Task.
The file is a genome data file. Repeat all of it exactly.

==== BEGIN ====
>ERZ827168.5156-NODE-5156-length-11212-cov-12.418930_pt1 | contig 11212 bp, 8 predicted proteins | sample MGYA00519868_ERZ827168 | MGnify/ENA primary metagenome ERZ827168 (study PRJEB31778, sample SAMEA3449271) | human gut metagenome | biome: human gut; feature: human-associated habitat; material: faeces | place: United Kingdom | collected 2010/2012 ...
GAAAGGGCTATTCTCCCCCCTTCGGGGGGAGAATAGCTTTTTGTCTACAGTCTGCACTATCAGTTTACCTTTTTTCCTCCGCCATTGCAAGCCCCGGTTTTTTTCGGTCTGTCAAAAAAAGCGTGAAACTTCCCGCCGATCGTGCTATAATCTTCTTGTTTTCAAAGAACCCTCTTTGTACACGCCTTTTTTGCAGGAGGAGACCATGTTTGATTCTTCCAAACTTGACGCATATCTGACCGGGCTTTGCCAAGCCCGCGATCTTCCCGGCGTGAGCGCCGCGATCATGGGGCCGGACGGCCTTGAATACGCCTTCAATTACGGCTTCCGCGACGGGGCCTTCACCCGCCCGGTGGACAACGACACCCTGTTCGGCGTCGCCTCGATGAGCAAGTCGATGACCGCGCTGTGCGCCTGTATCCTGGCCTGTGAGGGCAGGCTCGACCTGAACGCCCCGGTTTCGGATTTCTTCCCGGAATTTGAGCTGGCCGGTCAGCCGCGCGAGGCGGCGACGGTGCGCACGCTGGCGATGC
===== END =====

>ERZ827168.5156-NODE-5156-length-11212-cov-12.418930_pt1 | contig 11212 bp, 8 predicted proteins | sample MGYA00519868_ERZ827168 | MGnify/ENA primary metagenome ERZ827168 (study PRJEB31778, sample SAMEA3449271) | human gut metagenome | biome: human gut; feature: human-associated habitat; material: faeces | place: United Kingdom | collected 2010/2012 ...
GAAAGGGCTATTCTCCCCCCTTCGGGGGGAGAATAGCTTTTTGTCTACAGTCTGCACTATCAGTTTACCTTTTTTCCTCCGCCATTGCAAGCCCCGGTTTTTTTCGGTCTGTCAAAAAAAGCGTGAAACTTCCCGCCGATCGTGCTATAATCTTCTTGTTTTCAAAGAACCCTCTTTGTACACGCCTTTTTTGCAGGAGGAGACCATGTTTGATTCTTCCAAACTTGACGCATATCTGACCGGGCTTTGCCAAGCCCGCGATCTTCCCGGCGTGAGCGCCGCGATCATGGGGCCGGACGGCCTTGAATACGCCTTCAATTACGGCTTCCGCGACGGGGCCTTCACCCGCCCGGTGGACAACGACACCCTGTTCGGCGTCGCCTCGATGAGCAAGTCGATGACCGCGCTGTGCGCCTGTATCCTGGCCTGTGAGGGCAGGCTCGACCTGAACGCCCCGGTTTCGGATTTCTTCCCGGAATTTGAGCTGGCCGGTCAGCCGCGCGAGGCGGCGACGGTGCGCACGCTGGCGATGC